Research Interests

Ongoing Projects

Atmospheric chemistry textbooks typically display "canonical" oxidation scheme for organic oxidation that underpins our understanding of organic oxidation chemistry. I search for and study chemistry that happens outside of this scheme, trying to understand its impacts on the troposphere.

Spectroscopic studies of the Elementary Reactions of Atmospheric Reactive Intermediates

Gas-phase laser spectroscopy is a powerful tool for developing a mechanistic understanding of individual elementary reaction steps and the reactive intermediates involved. Often, this approach is coupled to flash-photolytic generation of individual reactive intermediates, allowing for the selection of single isomers of reactive species for further study. Drawing on my experience in laser spectroscopy, my future work will focus on using these tools both to understand canonical atmospheric reaction steps at a molecular level, and explore new reactivity of functionalized reactive intermediates. 

Atmospheric oxidation is a highly complex, multigenerational process. I use automated mechanism generation to explore oxidation networks systematically, explain experimental results, and search for unexplored reaction pathways.

Exploring the impact of elementary reaction steps on atmospheric composition

By performing chamber studies of simplified reaction systems, I will try to draw connections between the fundamental studies of reactive intermediate chemistry described here, and atmospheric composition. Such work will allow for the exploration of the impacts of individual reaction steps in the context of larger reaction networks. How does a single reaction step or reactive intermediate structure change aerosol yields? radical cycling? O3 formation?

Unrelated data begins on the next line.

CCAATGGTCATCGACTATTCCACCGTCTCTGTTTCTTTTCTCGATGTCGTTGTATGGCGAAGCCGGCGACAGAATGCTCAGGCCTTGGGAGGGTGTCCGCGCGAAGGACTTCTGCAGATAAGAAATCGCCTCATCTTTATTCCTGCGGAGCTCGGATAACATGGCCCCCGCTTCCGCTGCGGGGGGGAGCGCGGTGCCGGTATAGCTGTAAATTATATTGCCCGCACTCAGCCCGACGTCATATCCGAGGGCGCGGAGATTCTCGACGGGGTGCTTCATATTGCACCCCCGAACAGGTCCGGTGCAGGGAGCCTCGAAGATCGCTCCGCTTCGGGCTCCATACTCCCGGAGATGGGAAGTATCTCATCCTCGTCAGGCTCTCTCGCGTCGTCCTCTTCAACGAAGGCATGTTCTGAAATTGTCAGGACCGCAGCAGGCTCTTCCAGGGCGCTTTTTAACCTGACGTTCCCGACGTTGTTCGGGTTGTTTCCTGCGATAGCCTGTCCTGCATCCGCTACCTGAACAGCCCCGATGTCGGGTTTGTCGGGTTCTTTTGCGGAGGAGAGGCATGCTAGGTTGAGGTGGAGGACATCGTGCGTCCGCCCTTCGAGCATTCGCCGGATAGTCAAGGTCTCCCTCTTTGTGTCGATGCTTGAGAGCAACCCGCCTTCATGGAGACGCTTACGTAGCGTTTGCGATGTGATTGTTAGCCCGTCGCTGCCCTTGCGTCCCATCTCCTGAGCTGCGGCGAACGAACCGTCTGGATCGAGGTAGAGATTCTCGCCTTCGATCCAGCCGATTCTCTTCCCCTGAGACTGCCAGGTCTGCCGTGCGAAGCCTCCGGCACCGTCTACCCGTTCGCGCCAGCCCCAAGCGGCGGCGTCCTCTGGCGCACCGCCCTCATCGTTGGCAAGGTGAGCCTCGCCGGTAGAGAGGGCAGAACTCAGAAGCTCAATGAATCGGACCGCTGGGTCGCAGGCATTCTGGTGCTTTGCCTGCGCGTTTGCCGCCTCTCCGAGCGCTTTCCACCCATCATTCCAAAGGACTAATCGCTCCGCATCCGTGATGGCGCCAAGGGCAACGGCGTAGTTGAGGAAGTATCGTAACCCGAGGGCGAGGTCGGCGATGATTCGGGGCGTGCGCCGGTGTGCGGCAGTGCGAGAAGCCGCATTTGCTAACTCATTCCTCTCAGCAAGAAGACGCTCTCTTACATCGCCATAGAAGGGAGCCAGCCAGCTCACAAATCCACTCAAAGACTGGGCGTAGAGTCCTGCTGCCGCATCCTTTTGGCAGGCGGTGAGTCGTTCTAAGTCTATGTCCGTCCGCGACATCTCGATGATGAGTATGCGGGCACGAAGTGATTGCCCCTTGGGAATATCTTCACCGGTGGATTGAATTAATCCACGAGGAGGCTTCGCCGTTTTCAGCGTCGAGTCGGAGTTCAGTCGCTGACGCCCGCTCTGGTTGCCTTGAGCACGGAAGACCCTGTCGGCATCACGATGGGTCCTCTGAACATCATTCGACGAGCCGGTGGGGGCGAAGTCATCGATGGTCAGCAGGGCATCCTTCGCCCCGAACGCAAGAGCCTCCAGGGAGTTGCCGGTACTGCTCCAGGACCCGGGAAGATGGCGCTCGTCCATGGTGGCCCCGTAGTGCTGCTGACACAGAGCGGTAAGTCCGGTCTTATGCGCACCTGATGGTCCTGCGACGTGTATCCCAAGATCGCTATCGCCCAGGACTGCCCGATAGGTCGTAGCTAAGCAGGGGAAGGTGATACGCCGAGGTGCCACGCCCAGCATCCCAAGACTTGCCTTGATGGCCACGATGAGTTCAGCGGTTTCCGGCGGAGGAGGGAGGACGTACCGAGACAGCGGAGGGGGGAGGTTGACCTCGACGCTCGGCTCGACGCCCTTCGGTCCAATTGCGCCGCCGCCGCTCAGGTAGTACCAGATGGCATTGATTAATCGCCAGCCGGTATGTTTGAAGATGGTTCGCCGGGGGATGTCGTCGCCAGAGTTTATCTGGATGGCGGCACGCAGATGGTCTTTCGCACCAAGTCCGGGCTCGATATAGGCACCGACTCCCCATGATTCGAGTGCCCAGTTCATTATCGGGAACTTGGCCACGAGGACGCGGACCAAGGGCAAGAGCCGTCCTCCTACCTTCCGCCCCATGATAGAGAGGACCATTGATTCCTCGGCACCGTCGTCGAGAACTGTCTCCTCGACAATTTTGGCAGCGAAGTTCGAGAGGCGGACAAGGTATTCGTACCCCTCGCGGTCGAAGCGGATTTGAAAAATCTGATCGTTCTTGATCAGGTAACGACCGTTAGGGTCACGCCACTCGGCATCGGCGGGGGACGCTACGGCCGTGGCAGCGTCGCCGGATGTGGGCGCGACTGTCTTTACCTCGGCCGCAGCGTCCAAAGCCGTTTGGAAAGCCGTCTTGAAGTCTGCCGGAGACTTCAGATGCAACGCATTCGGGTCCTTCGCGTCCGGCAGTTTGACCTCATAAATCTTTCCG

The atmosphere is a multiphase environment. The chemistry in the condensed phase or at interfaces is substantially less well understood than that in the gas phase. I use mass spectrometry to investigate the behavior of organic radicals in different phase environments.

Previous Work

Carbonyl oxides are reactive intermediates formed in the reactions of alkenes and ozone in the Earth's atmosphere. Their unimolecular decay is a major non-photolytic source of tropospheric OH radicals, the most important atmospheric oxidant. I used laser spectroscopy (more specifically IR action spectroscopy) to study the unimolecular decay of and production of OH from carbonyl oxides.